The iPhone's home button is already a crucial part of the experience — in addition to using it when you want to exit an app, the fingerprint sensor in newer iPhones lets you unlock your phone and verify your identity.
Now, a recently published Apple patent application provides more evidence that the home button probably isn't going away anytime soon.
The patent application, published on Thursday, describes a system in which you could use the iPhone's fingerprint sensor to actually navigate your phone.
Apple highlights a few specific-use cases in the images included with the document. The idea is to expand the functionality of the home button by incorporating Touch ID into other use cases beyond verification and unlocking your phone.
For example, pressing down or holding the home button could launch the search function from the home screen. And, at the same time, the fingerprint sensor in the home button could be incorporated into games.
Imagine you're playing a game that requires you to aim. Instead of pressing and dragging on the screen, you could rotate your thumb on the home button to adjust your aim, in turn preventing your fingers from obscuring what you're looking at on your screen.
Apple also mentions the idea of locking your iPhone into either portrait or landscape mode depending on which way your fingerprint is facing.
On the iPhone, you can currently hold down the home button to activate Siri, double press it to see which apps are open on your phone, press the home button to return to the home screen, or hold your finger over it to authenticate iTunes purchases. Apple has clearly already expanded the home button's functionality beyond its basic purpose, but the new patent application describes technology that would be able to read the intricate movements of your finger — not just how hard you're pressing.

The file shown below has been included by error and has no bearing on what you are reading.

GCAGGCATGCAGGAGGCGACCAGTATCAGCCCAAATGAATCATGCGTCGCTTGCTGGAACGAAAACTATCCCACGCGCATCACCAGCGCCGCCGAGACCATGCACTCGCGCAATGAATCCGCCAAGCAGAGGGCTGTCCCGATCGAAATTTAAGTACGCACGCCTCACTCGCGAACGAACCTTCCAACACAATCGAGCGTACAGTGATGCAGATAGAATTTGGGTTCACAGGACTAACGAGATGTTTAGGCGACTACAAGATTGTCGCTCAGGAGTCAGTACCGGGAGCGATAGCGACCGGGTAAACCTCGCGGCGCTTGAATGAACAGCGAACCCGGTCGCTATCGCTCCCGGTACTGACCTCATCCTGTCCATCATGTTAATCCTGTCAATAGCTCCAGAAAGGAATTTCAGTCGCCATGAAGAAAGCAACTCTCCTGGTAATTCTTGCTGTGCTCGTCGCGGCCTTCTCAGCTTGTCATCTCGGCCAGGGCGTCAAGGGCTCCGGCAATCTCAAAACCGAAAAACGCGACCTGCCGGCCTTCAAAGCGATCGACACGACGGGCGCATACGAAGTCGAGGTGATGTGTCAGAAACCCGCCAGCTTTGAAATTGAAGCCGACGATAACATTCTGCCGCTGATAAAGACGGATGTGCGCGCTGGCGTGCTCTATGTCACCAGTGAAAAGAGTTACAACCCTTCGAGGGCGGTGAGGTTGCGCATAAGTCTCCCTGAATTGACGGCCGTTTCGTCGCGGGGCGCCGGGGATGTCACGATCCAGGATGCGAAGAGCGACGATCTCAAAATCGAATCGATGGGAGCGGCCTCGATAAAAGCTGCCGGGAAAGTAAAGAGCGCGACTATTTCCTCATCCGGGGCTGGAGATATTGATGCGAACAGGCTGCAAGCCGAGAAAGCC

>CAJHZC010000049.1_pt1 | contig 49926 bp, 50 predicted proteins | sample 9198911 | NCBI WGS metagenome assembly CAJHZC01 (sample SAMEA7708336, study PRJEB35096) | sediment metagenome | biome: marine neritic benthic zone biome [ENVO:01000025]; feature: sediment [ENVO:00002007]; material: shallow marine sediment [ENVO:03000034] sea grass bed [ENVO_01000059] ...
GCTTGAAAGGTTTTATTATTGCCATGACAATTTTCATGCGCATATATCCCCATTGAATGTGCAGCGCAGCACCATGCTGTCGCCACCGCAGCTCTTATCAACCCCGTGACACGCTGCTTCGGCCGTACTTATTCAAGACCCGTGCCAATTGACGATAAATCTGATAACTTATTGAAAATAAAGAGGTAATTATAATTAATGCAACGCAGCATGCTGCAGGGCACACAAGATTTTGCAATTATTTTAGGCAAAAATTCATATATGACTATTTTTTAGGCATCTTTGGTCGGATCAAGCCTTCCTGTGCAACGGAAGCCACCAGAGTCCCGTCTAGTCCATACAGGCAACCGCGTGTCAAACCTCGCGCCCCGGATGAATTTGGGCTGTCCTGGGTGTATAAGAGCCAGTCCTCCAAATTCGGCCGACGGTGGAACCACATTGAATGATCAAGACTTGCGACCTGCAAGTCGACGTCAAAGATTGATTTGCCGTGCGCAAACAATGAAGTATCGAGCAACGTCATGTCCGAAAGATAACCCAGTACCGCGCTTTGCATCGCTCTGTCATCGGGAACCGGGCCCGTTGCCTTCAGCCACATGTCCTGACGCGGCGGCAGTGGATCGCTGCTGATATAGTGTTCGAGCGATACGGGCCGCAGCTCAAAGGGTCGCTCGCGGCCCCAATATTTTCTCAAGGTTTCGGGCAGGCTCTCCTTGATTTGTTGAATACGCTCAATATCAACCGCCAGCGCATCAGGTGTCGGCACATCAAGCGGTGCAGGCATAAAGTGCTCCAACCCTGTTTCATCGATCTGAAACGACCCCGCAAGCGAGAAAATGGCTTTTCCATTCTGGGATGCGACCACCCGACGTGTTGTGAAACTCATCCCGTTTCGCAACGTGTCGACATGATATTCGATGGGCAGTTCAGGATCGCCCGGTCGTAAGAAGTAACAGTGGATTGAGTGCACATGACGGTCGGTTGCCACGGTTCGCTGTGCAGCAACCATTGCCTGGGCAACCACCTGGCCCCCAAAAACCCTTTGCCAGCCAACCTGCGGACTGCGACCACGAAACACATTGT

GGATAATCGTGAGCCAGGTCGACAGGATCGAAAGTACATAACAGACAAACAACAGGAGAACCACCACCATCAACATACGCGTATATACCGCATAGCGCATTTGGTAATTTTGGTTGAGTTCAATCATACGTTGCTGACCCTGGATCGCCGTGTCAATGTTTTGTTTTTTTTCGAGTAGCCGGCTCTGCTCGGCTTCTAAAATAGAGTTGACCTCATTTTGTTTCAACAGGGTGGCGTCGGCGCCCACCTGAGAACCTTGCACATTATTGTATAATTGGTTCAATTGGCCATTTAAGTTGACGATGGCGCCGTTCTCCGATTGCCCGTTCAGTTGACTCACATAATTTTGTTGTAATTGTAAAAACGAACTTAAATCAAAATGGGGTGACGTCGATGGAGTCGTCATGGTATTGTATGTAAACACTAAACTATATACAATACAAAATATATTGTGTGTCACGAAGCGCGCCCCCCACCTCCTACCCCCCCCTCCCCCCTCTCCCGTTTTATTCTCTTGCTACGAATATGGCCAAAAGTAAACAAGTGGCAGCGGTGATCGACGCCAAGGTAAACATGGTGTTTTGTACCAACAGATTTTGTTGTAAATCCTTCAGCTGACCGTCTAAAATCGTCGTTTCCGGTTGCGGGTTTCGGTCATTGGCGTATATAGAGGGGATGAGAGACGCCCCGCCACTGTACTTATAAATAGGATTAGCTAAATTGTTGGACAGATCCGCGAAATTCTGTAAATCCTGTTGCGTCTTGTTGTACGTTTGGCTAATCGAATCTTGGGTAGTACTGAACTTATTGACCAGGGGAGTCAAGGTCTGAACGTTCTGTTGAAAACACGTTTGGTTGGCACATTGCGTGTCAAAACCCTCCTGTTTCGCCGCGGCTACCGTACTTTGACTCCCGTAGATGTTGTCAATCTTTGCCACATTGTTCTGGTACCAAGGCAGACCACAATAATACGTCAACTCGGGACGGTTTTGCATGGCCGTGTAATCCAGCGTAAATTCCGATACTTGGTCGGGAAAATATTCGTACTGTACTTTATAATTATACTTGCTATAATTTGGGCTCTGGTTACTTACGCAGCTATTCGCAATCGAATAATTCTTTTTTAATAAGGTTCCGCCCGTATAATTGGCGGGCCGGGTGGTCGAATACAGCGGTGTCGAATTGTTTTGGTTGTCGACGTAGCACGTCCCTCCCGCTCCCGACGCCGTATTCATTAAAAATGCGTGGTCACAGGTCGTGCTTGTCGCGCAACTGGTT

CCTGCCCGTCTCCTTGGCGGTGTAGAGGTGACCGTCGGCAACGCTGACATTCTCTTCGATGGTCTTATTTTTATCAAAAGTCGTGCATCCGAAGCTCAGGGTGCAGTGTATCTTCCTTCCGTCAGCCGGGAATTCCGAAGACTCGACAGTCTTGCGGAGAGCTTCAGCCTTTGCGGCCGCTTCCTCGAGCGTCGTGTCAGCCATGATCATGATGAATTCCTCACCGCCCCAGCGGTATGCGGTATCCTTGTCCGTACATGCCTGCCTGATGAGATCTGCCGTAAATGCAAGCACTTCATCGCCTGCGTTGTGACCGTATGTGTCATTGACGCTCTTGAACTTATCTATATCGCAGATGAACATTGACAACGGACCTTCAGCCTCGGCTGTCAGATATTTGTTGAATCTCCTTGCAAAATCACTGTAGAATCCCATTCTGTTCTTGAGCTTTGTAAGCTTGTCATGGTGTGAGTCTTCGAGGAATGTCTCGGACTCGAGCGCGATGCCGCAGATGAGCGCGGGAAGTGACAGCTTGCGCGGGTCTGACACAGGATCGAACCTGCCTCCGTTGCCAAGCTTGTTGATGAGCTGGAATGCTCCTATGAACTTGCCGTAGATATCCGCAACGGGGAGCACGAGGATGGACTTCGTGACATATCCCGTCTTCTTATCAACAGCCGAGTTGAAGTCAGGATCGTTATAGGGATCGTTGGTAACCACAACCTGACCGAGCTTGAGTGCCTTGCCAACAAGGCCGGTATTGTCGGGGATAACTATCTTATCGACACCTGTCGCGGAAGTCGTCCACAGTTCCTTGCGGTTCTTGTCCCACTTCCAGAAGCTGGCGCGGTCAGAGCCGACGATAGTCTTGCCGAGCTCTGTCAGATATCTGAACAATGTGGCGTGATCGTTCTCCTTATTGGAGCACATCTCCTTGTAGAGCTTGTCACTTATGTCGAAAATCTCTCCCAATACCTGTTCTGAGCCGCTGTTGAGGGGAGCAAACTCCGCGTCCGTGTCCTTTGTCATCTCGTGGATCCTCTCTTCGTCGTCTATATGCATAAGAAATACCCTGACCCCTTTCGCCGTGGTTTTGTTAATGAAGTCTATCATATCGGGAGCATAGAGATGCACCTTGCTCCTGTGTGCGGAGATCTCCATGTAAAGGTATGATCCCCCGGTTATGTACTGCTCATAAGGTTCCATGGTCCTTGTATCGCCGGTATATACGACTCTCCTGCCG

It's just a patent application, which means it's not guaranteed to ever become part of Apple's products. Still, it comes at a time when Apple has been experimenting with new ways to interact with gadgets. The Apple Watch and new MacBook both come with a technology Apple calls Force Touch that can tell how hard you're pressing rather than just where you're pressing. On the Apple Watch, this tech is integrated into the screen and on the new MacBook it lives in the trackpad.
That being said, Apple has patented all kinds of eccentric ideas pertaining to the iPhone's home button that probably won't become a reality. Earlier this year, an Apple patent described a home button that could pop out like a joystick to be used with mobile games.
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